I’ve been married for 10 years to a pretty great guy. We have two kids, a dog and a house. And yet I feel stuck in domestic drudgery. I work full time, take care of most of the inside-the-house chores and organize all the activities for the kids and family. I go all day from the time I wake up at 5:45 a.m. until I collapse into bed at 10 p.m.
My husband and I have had several discussions and sometimes arguments about sharing the household workload. We make new agreements about duties that my husband can take on, but within a week these agreements have fizzled out. When I ask him to take on tasks with our children, such as bedtime or supervising homework, it generally devolves into screaming matches between him and the kids. My resentment is starting to affect my sexual desire for him. I feel less like he’s my partner and more like he’s another child.
Is this simply the reality of being a working mother? Should I give up on my feminist dreams of sharing the child care and household duties? Do I accept that my husband is doing his best and perhaps is limited by his parenting and organizational skills? Do I swallow my anger, do I fight for more or do I just walk away?
Cheryl Strayed: Your letter came to us in response to a call I put out on my social media, in which I solicited letters on several topics we’d be addressing in this column and on our podcast. No topic received more responses than the one you wrote to us about, Drudge, which speaks to how common your frustration is. Most of the letters could’ve been written by the same person — all of them women who described a situation similar to yours: a “great guy” partner who doesn’t do his equal share of the domestic and organizational tasks required to run a household (and, in some cases, also raise children). Some people call this kind of work “emotional labor”; others call it “invisible labor.” Whatever term we use, it isn’t fair. It isn’t right. And it’s a reality for a significant percentage of women in heterosexual partnerships, especially those who are also raising children.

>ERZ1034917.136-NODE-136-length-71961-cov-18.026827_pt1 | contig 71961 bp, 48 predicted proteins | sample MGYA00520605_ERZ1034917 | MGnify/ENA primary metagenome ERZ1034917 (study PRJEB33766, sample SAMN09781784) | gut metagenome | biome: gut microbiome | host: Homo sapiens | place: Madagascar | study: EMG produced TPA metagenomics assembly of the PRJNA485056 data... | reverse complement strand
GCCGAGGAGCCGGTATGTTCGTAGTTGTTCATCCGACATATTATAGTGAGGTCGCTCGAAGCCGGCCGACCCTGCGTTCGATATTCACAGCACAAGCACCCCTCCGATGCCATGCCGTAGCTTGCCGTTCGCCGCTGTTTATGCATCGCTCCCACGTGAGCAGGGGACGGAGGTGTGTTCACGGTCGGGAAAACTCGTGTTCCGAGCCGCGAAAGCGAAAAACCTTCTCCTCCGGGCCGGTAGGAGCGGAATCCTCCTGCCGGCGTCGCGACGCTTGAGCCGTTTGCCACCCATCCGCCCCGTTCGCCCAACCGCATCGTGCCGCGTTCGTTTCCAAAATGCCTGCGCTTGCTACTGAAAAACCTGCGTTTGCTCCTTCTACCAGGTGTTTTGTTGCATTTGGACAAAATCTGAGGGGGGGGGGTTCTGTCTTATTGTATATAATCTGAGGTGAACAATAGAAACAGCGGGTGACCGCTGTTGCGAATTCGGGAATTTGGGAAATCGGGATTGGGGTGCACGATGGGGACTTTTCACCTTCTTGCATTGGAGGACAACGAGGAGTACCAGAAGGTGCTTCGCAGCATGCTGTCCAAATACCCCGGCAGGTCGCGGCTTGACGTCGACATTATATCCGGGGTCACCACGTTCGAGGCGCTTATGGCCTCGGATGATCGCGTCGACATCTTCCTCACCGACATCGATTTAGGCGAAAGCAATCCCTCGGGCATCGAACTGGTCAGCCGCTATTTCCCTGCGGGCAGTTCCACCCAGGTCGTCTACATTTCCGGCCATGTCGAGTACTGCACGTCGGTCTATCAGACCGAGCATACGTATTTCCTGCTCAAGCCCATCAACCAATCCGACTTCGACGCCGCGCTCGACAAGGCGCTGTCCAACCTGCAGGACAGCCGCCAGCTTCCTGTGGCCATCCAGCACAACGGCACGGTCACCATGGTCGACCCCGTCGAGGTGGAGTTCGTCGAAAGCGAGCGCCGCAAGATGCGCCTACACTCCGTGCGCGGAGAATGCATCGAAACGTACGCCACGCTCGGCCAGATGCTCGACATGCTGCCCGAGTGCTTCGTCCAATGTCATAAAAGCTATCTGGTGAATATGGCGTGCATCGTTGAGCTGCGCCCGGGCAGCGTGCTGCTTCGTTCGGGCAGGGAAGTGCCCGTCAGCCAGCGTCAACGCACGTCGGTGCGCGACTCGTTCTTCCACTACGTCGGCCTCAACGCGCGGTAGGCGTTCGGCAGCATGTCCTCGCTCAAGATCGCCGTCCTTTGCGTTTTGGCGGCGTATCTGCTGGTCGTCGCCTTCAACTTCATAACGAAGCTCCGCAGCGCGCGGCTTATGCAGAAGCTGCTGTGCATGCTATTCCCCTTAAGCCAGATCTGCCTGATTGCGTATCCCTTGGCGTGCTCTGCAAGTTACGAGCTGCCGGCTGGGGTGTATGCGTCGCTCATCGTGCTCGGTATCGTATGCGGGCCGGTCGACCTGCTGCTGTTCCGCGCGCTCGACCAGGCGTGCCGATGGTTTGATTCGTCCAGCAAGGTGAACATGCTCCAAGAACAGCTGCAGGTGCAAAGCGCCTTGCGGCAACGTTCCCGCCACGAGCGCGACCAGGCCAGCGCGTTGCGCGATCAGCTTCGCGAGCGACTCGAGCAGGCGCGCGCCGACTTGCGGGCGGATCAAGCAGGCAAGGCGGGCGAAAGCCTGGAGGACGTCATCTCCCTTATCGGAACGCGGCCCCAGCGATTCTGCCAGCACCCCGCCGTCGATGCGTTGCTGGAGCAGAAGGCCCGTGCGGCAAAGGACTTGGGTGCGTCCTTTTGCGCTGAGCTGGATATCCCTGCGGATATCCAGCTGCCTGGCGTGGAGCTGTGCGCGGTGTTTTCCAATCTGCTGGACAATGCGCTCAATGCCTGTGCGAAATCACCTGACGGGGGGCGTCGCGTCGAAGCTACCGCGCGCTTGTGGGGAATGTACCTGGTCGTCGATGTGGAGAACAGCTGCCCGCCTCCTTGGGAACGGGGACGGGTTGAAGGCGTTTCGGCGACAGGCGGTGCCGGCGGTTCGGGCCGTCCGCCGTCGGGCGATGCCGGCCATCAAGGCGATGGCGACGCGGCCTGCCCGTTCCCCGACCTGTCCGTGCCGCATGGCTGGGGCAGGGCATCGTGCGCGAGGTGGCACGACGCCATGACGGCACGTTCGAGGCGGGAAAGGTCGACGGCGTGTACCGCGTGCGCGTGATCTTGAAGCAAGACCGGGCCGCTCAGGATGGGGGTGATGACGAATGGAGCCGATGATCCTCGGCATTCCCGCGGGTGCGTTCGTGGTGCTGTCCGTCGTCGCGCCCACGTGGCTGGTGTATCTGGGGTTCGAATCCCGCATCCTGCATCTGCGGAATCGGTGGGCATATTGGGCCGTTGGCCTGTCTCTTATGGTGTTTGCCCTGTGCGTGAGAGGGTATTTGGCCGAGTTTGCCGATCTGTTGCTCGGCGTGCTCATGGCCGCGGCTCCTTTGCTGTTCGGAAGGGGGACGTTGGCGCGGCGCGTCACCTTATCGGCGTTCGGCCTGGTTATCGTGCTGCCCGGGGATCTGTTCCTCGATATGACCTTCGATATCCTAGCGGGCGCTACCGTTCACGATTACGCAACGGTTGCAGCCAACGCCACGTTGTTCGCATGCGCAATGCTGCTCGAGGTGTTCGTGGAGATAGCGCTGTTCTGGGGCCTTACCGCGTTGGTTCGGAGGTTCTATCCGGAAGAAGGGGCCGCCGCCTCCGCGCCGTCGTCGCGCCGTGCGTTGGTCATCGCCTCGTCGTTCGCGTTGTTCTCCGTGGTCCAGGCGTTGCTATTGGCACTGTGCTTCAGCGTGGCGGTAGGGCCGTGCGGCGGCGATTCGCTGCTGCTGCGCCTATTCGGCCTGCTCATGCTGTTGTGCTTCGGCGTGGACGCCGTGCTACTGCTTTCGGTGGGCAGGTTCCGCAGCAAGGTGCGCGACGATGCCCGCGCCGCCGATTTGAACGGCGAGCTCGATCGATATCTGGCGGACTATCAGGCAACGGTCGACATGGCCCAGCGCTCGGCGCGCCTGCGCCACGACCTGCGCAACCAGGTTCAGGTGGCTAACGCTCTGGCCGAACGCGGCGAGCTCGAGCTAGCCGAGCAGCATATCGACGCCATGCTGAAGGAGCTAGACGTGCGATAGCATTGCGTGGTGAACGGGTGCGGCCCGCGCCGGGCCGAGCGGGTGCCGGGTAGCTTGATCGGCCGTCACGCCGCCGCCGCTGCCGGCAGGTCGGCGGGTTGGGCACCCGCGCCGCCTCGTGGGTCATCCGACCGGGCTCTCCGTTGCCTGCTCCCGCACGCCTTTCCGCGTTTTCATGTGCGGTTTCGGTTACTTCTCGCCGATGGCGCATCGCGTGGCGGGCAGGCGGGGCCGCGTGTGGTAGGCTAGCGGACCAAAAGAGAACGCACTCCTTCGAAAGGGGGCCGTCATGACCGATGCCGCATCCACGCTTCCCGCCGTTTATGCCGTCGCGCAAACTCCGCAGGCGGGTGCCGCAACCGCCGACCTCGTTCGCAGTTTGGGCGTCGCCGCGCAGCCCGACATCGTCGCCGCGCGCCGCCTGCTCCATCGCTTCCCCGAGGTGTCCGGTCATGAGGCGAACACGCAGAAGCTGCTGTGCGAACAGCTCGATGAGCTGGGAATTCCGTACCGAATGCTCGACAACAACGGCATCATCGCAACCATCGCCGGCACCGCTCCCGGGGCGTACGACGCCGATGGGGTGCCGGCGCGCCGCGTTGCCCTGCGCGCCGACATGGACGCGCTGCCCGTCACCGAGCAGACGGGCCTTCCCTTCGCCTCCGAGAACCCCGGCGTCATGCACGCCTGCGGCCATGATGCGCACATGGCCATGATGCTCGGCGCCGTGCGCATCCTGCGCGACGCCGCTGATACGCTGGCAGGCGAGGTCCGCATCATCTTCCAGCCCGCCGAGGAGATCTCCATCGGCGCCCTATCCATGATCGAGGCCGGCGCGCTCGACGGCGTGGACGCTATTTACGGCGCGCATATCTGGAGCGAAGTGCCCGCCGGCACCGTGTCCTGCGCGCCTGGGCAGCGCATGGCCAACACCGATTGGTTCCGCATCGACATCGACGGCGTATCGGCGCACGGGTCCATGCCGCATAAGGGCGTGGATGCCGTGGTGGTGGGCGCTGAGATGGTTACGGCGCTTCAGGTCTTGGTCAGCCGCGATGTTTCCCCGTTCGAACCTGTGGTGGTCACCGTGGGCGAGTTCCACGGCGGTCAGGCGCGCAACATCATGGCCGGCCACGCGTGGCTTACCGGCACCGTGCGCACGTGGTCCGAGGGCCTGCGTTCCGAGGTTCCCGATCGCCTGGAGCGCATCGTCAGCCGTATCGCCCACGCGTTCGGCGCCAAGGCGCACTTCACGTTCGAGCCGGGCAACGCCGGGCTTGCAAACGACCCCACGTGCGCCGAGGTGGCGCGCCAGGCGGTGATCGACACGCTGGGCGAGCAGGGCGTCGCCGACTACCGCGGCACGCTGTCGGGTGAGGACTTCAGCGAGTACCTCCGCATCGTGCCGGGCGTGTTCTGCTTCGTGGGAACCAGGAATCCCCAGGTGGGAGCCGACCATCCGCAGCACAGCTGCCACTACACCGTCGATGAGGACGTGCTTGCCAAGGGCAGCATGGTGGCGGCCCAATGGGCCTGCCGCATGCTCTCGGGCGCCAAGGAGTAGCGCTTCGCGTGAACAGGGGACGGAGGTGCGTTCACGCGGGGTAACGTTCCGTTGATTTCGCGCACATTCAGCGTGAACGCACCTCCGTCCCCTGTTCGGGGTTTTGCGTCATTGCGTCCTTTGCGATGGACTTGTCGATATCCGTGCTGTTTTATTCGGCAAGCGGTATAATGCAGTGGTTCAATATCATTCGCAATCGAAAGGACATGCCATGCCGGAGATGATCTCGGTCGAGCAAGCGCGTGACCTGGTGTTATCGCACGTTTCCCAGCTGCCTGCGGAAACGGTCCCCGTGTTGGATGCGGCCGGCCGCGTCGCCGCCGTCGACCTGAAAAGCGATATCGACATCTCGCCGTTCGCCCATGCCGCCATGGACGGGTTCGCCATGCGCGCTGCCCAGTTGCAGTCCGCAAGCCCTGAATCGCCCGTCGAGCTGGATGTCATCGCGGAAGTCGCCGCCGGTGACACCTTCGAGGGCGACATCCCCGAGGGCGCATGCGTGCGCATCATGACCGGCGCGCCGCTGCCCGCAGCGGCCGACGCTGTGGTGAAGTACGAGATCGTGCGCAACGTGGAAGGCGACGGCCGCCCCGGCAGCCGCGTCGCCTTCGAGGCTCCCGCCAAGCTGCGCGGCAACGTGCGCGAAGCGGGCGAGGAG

Steve Almond: One of the most despicable tricks of the patriarchy is to peddle the myth that men can’t do more around the house because they weren’t raised doing so. Trace that logic out a bit, and you arrive at a kind of weaponized incompetence: Your husband isn’t good at certain tasks, so he shouldn’t have to do them. No. He should learn how to do them. Negligence as a domestic partner is unacceptable. Your exhaustion and unhappiness alone should be enough to motivate him. Why isn’t it? Is your husband O.K. with you feeling run-down and exploited? Is he O.K. with you thinking of him as a child, rather than a grown man? I’m posing these questions because it’s clear from your letter than you’ve asked your husband for more help repeatedly. The time has come for a reckoning in which you renegotiate the terms of your marriage. I’d strongly recommend that you seek the help of a counselor, who can make sure you’re both saying everything you need to say — and listening to each other. Is this another burden in your already brutal schedule? Yes. Is it frightening? Yes. But until you find a greater measure of equality in your union, you’re not going to be able to restore your faith in the “pretty great guy” you married.